Solar Home Systems Explained


Access to reliable source of power is a necessity for every household. Most households rely entirely on the national grid, some have back-up battery systems or generators, while those who have no access to the grid rely on generators and solar systems.

One challenge being faced by home owners in their attempt to embrace solar power, is little knowledge about the concept. This write-up therefore is an attempt to explain the components and working principle in simplified language. The explanation uses a residential rain water harvesting system as an analogy to a solar home system.



The Rain, The Roof, and the Gutter

The Sun & The Solar Panels

The rain is the source of water. The amount of water collected depends on the size (area) of the roof.

If more water is needed, then more roof space needs to be utilized, normally (for this analogy) by installing gutters on additional roofs. The amount of water required depends on the intended use, which is the sum of all rain water applications in the homestead.

The sun is the source of energy. The amount of solar energy generated depends on the capacity (watts) of the solar panels. If more energy is needed, then the wattage of the solar needs to be increased, normally by increasing the quantity of solar panels.

The amount of energy required depends on the intended use, which is the sum of all energy consumed by the various household appliances.

The Water Filter and the Float Valve

The Charge Controller

The rain water is usually collected with all manner of impurities washed down from the roof such as leaves and stones, which, if
allowed into the water collection system, may block the pipework, or even damage the pump.

A water filter is therefore included to trap
these impurities before they get into the system.

A float valve is also installed in the storage tank to shut the water inlet when the tank is full. Excess water is then diverted to the overflow drain

The power generated from solar fluctuates based on the intensity of the sun. This results in sudden rise and drops in voltage and current. A solar battery needs to be charged at voltages and currents  recommended by the manufacturer.

Deviating from these may cause
damage to the battery and results in reduced life. The charge controller also monitors the state of charge of the battery and stops charging when the battery is full.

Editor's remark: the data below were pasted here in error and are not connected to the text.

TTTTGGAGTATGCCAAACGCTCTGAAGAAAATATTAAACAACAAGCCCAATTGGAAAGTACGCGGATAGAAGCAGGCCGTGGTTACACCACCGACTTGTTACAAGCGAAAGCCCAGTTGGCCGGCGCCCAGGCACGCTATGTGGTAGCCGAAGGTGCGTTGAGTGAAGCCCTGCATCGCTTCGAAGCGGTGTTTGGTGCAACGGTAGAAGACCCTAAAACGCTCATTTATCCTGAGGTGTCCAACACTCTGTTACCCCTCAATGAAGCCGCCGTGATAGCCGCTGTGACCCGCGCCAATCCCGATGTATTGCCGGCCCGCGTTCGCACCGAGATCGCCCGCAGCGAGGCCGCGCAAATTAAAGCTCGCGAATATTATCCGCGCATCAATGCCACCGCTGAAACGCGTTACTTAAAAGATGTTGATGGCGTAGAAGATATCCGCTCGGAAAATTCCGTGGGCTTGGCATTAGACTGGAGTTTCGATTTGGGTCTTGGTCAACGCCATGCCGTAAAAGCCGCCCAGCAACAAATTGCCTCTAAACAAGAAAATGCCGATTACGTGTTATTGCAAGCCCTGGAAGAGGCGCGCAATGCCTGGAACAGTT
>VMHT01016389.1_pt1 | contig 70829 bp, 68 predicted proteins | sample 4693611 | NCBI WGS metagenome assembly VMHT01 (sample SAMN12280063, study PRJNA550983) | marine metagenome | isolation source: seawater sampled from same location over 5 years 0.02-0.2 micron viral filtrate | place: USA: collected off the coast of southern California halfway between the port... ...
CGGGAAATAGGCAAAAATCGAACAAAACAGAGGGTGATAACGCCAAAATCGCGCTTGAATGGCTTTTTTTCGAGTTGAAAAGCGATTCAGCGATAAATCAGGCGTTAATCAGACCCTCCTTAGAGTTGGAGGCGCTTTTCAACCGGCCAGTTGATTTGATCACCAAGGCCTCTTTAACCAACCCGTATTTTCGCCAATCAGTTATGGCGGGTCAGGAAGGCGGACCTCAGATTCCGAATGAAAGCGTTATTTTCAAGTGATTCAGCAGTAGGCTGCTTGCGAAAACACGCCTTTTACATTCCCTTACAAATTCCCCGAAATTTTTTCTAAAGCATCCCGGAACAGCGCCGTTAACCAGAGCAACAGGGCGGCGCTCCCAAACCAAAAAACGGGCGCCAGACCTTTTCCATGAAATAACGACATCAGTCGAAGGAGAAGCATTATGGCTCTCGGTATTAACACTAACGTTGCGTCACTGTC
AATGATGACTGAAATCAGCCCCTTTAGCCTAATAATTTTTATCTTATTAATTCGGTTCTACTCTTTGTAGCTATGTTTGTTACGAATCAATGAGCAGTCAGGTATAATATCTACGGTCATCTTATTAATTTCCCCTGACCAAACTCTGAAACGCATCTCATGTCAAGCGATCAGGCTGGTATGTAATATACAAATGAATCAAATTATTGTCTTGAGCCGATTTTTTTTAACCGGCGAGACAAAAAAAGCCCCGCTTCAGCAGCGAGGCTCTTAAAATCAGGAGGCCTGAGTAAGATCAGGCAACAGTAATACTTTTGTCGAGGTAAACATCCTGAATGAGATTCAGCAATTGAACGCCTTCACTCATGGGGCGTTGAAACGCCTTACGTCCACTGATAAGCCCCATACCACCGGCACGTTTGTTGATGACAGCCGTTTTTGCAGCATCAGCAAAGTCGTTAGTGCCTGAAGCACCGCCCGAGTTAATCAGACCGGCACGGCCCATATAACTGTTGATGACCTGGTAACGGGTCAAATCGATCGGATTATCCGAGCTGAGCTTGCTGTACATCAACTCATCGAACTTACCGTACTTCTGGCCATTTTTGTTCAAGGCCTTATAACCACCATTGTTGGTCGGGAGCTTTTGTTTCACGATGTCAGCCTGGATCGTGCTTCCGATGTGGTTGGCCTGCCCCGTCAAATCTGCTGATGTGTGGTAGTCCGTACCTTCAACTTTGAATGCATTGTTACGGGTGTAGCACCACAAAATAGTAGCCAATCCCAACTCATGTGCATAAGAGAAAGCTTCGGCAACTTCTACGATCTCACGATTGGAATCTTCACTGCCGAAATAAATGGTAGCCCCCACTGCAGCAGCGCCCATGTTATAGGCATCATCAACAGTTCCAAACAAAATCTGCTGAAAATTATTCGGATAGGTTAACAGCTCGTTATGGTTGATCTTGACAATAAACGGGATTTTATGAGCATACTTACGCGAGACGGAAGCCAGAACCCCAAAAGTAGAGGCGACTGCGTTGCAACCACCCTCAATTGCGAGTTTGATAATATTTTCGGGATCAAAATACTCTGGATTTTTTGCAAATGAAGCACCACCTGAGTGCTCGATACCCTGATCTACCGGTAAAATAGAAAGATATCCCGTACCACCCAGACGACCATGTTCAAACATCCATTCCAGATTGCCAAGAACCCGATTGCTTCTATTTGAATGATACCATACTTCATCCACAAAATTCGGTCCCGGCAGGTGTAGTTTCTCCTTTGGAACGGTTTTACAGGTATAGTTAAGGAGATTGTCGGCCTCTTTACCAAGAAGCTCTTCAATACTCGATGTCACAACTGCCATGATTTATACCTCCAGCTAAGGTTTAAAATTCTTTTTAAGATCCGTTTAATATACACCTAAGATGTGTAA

Excess power from the solar panels is thus prevented from overcharging the battery. Some inverters, commonly referred to as hybrid inverters, have inbuilt charge controllers.

The Storage Tank

The Batteries

Rain hardly falls at the time when the water is required for consumption, and if it does, the rate of consumption will hardly be equal to the rate of collection.

This necessitates the installation of a storage tank to store the water for later use.

A properly sized tank should be big enough to store as much water as possible, ideally to last until the next time the rain falls again.

The sun only shines during the day, but household appliances work at daytime as well as at night. Even during the day, the rate of power generation hardly matches the rate of consumption.

Therefore, a battery bank is required to store energy for later use. A properly sized battery bank should be able to store enough energy (kilowatt-hours) to last until when the sun comes up the following to charge the batteries again.

Solar batteries are special type designed for deep cycles and are more expensive compared to the normal car batteries.

The Utility Water Supply

The Utility Power Supply

The storage tank will normally have a second source of water supply,which for this analogy is assumed to be the local water company.
The connection to the tank is strategically done so that priority is given to consumption of rain water.

It is only when the water level in the tank falls below a certain pre-set level (half-way in this example) that water from the utility will be allowed in.

Therefore, utility water is the back-up to supplement rain water.

Most households will usually have utility power or generator connected. When a solar system is installed, the utility power will be rerouted to the inverter.

The inverter will then be programmed to only connect to the utility under pre-set conditions, usually the state of charge of the batteries or the load condition on the inverter.

Therefore, the utility power becomes the back-up to supplement the
solar system.

The Water Pump, Pressure Tank, and Pressure Switch

The Inverter

The water pump is the interface between water collection and consumption. It takes water from the storage tank and pumps it to the various points of consumption.

A properly sized pump should be capable of meeting the water requirements (litres per minute) of all the applications (toilet, laundry etc) even if they are all turned ON simultaneously.

The pressure tank and pressure switch are fitted to ensure optimal and automatic operation of the pump.

The inverter is the interface between power generation, storage, and consumption. It converts DC power from the batteries into AC power required by the household appliances.

A properly sized inverter should be able to supply enough power (watts) to all the connected appliances, even in the unlikely event that they are all turned ON at once. A good inverter should have the option of connecting utility power and programming it on when to actually consume the power.

It should also be possible to set battery operation parameters to avoid over discharging the batteries, which reduces their life.

The links provided in this write-up are picked from the internet and their content is entirely the property of the respective website owners. The purpose is only to provide clarification about the information and terms provided here. It should not in any way be assumed that we are promoting their products.

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